It was year 1999, at the height of the dotcom boom. I was working at Nokia, then the best company in Finland, having the best year in its history. At the time, I was 24 year old. After my MBA, I had worked for two years at Nokia.
Some Finnish angel investors had heard rumors that I contemplated founding a startup. I got multiple calls from people who asked if I was interested in taking investment.
By October, I felt I was ready, and called one of the angels I knew. He said he will refer me to the managing partner of the fund he had invested in. I got a call back in 30 minutes. The conversation went something like this:
Managing Partner: I heard you are planning on founding a startup. You come highly recommended, so we want to invest in your company.
Mikko: Thanks, I appreciate it. Yes, I would like to discuss possible funding. We need to consider that I have a 90-day resignation period due to my role, and I have to hand over my customer accounts to someone else before taking off.
MP: No problem. What is your business idea?
Mikko: I don’t have any yet, I just decided that I’m now ready to start build a company.
MP: Call me back when you have a pitch deck.
Mikko: Sure, I will get back to you in a couple of weeks.
I spent the evenings and weekends for the next 2 weeks drafting the plan. I was joined by 2 co-founders, one hacker wizard and the other with engineering management background.
We were all young, foolish and naive. And had ambitions way beyond our skills. We thought we could take on giants with little resources. We thought we could reach the moon with a moped.
Promptly in two weeks, I emailed the plan to the investment firm, and got a call back the same day. They said things looked cool, and that they will send us a term sheet.
We made a couple of minor changes to the term sheet, and sent it back. They accepted, and we were good. There was no due diligence as we didn’t even have the legal entity yet.
We filed for the papers and got the investment completed in December. I resigned from Nokia just before Christmas and with my 90 day notice, we agreed that I’ll join the startup as its founding CEO in late March 2000.
As I transitioned my clients at Nokia, my co-founders hacked away day and night to get our first product out. I joined them on evenings and weekends.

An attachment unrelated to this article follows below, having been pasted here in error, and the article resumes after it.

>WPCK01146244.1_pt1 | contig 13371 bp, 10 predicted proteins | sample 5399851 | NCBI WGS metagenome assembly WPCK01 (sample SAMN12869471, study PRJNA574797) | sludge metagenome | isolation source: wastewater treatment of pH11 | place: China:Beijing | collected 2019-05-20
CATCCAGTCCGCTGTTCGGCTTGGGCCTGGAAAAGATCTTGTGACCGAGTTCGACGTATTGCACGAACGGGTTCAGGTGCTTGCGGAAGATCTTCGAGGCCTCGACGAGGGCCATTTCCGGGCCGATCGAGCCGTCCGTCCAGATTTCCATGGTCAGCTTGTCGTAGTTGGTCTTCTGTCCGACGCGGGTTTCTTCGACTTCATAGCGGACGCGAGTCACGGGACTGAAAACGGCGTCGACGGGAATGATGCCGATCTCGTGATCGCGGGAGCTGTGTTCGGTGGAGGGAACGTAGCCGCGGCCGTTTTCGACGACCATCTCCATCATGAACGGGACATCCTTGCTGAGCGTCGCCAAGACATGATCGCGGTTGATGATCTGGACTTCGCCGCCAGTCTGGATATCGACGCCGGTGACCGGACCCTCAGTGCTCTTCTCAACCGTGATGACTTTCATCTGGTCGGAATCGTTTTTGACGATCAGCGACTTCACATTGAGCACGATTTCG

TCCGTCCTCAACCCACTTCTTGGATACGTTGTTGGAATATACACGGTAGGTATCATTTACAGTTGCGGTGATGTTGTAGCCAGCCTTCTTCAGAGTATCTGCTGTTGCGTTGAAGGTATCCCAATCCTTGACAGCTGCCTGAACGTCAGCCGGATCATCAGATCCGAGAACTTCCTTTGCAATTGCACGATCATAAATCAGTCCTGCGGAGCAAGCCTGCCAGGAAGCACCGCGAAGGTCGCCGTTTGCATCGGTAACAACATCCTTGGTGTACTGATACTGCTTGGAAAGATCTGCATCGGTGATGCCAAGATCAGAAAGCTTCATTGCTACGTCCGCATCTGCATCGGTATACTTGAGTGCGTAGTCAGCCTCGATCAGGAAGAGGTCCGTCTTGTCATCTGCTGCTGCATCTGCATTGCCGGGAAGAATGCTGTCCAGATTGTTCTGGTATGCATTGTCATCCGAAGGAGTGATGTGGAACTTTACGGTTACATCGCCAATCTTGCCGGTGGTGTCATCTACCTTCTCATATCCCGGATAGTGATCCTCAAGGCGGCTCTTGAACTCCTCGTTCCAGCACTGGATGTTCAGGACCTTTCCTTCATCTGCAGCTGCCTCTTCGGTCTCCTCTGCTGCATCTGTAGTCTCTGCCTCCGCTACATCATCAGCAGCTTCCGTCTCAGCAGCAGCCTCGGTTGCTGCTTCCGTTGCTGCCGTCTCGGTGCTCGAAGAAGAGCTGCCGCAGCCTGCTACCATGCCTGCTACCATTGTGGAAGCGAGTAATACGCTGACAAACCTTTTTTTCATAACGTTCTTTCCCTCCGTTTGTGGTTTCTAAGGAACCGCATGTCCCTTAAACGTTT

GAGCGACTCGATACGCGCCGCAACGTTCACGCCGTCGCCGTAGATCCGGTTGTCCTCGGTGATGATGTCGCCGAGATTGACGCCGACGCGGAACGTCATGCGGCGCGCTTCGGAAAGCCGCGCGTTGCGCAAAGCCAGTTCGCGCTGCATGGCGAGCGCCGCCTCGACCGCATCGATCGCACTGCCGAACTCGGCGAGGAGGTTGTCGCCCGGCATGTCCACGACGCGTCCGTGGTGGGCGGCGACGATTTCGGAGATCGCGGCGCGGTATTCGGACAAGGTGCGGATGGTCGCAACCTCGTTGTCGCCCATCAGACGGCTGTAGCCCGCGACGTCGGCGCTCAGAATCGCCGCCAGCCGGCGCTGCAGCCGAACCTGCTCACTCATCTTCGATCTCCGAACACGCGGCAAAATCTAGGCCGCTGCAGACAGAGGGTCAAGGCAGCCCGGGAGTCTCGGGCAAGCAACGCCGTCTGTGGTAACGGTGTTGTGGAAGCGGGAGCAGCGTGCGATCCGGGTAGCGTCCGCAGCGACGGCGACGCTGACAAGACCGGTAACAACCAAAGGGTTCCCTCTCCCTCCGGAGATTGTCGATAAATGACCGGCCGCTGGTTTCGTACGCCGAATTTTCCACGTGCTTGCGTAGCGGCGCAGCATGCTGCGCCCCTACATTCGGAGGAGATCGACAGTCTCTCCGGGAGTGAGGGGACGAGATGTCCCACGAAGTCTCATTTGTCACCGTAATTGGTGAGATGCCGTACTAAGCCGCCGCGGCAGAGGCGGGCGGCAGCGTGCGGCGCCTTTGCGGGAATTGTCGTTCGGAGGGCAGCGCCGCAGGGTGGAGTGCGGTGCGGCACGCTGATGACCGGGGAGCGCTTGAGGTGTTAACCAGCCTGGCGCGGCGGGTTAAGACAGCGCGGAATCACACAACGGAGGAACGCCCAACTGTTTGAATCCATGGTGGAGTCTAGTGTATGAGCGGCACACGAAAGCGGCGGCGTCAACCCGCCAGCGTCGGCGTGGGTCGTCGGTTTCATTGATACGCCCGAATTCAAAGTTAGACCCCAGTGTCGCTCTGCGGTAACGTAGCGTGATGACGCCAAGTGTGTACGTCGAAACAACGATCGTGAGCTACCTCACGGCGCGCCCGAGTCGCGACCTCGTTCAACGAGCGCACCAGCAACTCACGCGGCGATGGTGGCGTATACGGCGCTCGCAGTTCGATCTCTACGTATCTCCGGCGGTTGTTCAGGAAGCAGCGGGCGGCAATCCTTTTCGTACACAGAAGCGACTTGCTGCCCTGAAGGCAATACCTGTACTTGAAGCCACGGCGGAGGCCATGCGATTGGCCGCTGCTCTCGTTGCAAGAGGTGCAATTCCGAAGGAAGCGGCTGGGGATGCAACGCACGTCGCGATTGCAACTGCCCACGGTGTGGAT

Our first product was software for simplifying the management of supply chain processes. At the time, there were lots of manufacturing business in Nokia’s supply chain and I had connections to them due to my biz dev background.
In March 2000, as the stock markets hit all-time highs, my boss at Nokia raised a glass of champagne for me. It was my farewell party at the office. He said “Mikko is leaving to do what we all secretly want to do – to run his own startup.” I felt privileged.
Soon after I started, the April issue of the local business magazine was released with a flashy cover: “TOP 100 IT Innovators in Finland”. Instead of listing people in a typical ranking order, they decided to list the innovators in alphabetic order by surname. Lucky me, I was the first name on the list.
I started getting phone calls from friends. “How the heck did you become the number one innovator in the country on the first day of your entrepreneur life??”
Fast forward 6 months. It was November 2000. We had 12 employees, and had failed in pretty much everything. I had closed a couple of deals from Nokia’s supply chain, and had already postponed the delivery for a few times, because the software was not ready.
In fact, our engineers insisted that they needed to rebuild the whole thing from scratch because the first version was “just a prototype hacked together in few months” and won’t be reliable enough for production use at a large business.
It was a Wednesday in late November. The stock market had crashed over the past months, and the investors were running for cover. We had a funding round open, but nobody had invested. We had spent our funding and had probably 2 weeks of cash left.
We had no working product, and naïve as we were, no idea how long it would take until we were ready for the market.
It was late in the day, and I was sitting at the office with my co-founder, talking about our options. Everyone else had left home already. We were humbled and tired. We understood that there wasn’t much we could do anymore. We needed a miracle to survive.
That night, I prayed. It went like this: “Dear God, I screwed up. I don’t deserve anything myself for my misgivings, but if you think those 12 people who trusted me in this journey deserve better, please give them a chance.”
On Thursday morning, I was having morning coffee at the office with my co-founder when there was a knock on the door. It was a local multi-millionaire entrepreneur who we hadn’t met before.
He said he heard that we had a funding round open, and that he had a feeling that this was the right move for him. He wanted to invest, under a condition that he would also become the chairman of the board.
I was floored. In tears of relief and joy, I emailed all investors we had talked with earlier with little success, and announced that we had a well-known lead investors who’s also becoming our chairman. The round was subscribed by the end of the day.
The company became a long-time fixture in the local software scene in Finland. I sold my shares in 2004.
My first startup changed my life. It made me humbler, and more caring to others. It reminded me that my life is not about me, but about how I serve others. I’m continuing on that path.